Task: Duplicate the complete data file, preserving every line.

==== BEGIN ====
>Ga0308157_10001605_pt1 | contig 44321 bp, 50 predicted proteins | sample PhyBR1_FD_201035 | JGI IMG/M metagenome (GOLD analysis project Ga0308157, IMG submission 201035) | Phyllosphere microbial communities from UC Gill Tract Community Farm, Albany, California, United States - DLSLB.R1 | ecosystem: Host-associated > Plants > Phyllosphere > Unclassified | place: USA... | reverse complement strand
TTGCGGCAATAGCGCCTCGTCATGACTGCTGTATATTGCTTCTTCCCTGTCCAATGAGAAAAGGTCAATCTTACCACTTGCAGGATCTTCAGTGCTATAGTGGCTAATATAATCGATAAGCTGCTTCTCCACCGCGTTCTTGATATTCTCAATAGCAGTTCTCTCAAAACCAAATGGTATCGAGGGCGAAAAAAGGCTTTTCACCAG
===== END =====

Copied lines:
>Ga0308157_10001605_pt1 | contig 44321 bp, 50 predicted proteins | sample PhyBR1_FD_201035 | JGI IMG/M metagenome (GOLD analysis project Ga0308157, IMG submission 201035) | Phyllosphere microbial communities from UC Gill Tract Community Farm, Albany, California, United States - DLSLB.R1 | ecosystem: Host-associated > Plants > Phyllosphere > Unclassified | place: USA... | reverse complement strand
TTGCGGCAATAGCGCCTCGTCATGACTGCTGTATATTGCTTCTTCCCTGTCCAATGAGAAAAGGTCAATCTTACCACTTGCAGGATCTTCAGTGCTATAGTGGCTAATATAATCGATAAGCTGCTTCTCCACCGCGTTCTTGATATTCTCAATAGCAGTTCTCTCAAAACCAAATGGTATCGAGGGCGAAAAAAGGCTTTTCACCAG